Atul Gupta denies links to white monopoly capital debacle

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File: Indian businessmen, Ajay Gupta and younger brother Atul Gupta and Oakbay MD Jagdish Parekh at a Business Day interview in Johannesburg on 2 March 2011, regarding their professional relationships.

JOHANNESBURG - One of the Gupta brothers, Atul said the family never asked the British PR firm, Bell Pottinger, to spread the ideology of white monopoly capital.

In an interview with BBC Radio on Tuesday, Atul Gupta said he does not know where the phrase comes from.

"White monopoly capital, if you go and search any revolutionary speech in this country, has always existed. I don’t know where this narrative comes from. I don’t think its from any one of our professional advisors. I don’t think so – I will be shocked. It’s very unheard of. They [Bell Pottinger] are very professional people. I believe they should not do anything like that, neither us nor them," he said.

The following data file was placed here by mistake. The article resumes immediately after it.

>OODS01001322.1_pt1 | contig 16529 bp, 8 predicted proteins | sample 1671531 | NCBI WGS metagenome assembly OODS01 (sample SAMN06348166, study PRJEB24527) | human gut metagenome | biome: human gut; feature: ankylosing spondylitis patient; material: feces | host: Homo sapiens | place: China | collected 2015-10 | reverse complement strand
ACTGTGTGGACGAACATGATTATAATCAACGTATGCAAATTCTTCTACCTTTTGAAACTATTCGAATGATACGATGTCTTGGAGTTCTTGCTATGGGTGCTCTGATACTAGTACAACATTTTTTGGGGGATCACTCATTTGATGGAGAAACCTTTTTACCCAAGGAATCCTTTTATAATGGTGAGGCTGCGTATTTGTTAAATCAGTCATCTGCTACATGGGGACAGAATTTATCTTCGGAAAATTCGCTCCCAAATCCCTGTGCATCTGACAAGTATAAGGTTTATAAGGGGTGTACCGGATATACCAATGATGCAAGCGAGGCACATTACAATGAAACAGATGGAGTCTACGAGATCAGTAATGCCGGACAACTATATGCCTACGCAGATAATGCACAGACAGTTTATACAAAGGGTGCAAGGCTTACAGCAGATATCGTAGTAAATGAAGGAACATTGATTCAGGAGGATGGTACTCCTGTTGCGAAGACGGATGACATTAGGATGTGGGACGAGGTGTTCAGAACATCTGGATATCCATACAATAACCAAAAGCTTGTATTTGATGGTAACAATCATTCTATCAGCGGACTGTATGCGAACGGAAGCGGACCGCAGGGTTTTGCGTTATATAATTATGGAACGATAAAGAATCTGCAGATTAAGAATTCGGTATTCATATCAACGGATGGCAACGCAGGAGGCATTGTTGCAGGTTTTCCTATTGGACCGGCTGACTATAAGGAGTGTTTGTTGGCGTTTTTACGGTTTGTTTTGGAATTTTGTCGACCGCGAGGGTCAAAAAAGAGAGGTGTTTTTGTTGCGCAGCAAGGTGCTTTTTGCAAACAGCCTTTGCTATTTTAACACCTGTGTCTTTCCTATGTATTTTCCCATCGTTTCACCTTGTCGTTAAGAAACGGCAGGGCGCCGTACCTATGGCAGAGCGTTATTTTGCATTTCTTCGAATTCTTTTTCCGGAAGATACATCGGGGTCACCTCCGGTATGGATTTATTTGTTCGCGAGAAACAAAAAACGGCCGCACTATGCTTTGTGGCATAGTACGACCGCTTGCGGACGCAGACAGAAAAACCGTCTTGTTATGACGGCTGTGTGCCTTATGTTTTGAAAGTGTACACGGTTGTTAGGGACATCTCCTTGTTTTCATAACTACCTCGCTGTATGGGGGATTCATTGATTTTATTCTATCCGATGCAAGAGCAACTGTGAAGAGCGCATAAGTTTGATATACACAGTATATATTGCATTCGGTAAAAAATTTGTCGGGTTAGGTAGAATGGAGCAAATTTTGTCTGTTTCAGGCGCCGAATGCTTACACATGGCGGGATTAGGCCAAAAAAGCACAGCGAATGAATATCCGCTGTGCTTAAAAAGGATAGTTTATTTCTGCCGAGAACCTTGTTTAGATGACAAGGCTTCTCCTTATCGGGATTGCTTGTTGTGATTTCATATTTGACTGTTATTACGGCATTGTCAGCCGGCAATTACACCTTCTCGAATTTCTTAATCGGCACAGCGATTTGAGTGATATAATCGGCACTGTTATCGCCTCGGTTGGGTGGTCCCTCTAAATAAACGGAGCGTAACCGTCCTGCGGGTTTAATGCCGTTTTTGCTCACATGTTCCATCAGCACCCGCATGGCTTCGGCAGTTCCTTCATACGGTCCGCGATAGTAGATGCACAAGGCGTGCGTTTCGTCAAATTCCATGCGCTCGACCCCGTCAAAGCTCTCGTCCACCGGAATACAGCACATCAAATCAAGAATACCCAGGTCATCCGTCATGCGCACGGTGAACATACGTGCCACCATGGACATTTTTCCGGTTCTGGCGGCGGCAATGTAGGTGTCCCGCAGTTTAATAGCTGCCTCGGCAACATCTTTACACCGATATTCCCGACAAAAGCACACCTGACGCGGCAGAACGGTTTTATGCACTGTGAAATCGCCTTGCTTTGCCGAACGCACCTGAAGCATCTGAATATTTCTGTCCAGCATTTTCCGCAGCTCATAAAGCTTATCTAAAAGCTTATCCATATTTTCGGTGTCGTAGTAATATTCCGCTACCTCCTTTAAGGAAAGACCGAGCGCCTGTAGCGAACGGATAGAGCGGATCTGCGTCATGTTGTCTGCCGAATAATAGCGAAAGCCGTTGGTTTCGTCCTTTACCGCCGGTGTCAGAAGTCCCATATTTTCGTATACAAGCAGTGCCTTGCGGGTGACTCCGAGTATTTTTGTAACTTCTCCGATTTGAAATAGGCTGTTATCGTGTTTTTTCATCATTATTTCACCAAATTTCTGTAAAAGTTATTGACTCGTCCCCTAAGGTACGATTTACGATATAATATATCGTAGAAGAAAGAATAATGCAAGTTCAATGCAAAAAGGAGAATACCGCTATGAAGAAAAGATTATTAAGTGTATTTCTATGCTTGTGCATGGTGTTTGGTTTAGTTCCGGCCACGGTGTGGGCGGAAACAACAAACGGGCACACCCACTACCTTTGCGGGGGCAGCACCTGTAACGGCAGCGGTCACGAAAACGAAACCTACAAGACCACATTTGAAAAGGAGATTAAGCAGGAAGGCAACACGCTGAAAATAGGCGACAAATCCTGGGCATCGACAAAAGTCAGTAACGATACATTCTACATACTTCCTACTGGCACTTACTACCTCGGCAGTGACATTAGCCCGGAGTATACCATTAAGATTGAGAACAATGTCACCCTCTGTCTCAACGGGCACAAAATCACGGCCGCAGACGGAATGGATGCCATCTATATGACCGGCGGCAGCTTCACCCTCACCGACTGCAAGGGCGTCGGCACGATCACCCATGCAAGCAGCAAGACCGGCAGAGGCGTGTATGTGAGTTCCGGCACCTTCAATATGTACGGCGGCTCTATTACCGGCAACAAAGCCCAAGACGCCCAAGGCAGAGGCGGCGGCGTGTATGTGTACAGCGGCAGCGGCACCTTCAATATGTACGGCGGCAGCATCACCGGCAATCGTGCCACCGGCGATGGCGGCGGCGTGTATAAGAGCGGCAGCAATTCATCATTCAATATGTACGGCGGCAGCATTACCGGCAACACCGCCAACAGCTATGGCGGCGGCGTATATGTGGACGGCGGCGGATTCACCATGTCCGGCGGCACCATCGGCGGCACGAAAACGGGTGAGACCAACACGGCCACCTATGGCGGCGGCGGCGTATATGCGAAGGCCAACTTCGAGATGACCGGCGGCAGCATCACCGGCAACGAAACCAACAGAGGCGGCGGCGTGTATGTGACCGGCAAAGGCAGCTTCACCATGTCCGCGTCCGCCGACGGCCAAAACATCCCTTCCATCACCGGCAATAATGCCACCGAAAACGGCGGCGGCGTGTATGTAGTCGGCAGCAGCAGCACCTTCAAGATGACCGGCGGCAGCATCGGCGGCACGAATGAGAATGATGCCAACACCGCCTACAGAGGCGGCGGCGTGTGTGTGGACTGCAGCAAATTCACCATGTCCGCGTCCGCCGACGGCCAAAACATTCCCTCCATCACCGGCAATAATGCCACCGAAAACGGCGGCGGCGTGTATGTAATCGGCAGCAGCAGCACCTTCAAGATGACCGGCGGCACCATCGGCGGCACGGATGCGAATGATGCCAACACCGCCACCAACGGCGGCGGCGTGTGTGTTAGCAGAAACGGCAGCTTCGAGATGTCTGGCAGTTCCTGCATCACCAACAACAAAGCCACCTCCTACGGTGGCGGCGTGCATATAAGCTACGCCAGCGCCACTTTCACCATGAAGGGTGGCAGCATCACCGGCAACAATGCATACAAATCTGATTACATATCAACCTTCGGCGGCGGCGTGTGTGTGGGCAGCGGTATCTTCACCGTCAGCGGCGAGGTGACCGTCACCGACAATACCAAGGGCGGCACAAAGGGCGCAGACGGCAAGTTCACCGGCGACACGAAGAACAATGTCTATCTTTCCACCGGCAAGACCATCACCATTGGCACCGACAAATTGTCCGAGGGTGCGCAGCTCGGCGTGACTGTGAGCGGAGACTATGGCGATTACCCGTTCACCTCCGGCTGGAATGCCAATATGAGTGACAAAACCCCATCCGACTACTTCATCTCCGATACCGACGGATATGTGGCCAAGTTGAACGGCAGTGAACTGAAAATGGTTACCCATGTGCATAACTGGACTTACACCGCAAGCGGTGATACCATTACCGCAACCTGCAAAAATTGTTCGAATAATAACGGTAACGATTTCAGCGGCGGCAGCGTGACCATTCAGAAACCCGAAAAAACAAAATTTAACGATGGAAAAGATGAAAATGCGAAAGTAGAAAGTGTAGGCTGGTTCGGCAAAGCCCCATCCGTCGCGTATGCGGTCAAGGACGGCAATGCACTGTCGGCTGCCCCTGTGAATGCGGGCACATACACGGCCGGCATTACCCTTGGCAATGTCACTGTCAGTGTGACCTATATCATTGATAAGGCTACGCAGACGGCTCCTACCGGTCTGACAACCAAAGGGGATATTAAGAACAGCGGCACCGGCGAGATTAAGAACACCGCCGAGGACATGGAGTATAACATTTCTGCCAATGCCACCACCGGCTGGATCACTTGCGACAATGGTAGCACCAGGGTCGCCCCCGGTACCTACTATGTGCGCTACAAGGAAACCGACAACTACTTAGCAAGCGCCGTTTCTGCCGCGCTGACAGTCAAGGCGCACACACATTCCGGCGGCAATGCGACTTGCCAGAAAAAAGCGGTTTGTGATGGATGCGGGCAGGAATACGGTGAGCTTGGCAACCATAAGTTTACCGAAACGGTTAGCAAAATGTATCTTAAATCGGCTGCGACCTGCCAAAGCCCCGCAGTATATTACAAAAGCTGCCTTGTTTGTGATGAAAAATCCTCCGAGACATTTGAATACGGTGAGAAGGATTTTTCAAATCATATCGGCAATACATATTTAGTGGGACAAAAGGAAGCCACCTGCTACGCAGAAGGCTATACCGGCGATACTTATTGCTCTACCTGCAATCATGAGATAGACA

Gupta also disputed the authenticity of the so-called #GuptaLeaks - hundreds of thousands of emails and documents revealing the extent of the Guptas' influence over government and state-owned enterprises.

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The co-founder of Bell Pottinger, Lord Bell was also interviewed. He said that while he has always been able to defend his clients, as well as the work he did for them, he is not able to do that with the Guptas. 

Lord Bell said the Guptas flew him to Cape Town in their private jet to brag about their wealth.

Bell said during their meeting, it became clear that Atul Gupta wanted to mount a campaign to encourage black economic empowerment.

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He said Atul Gupta felt he was stopped from doing business because he was a wrong colour.

You can listen to the BBC Radio interview here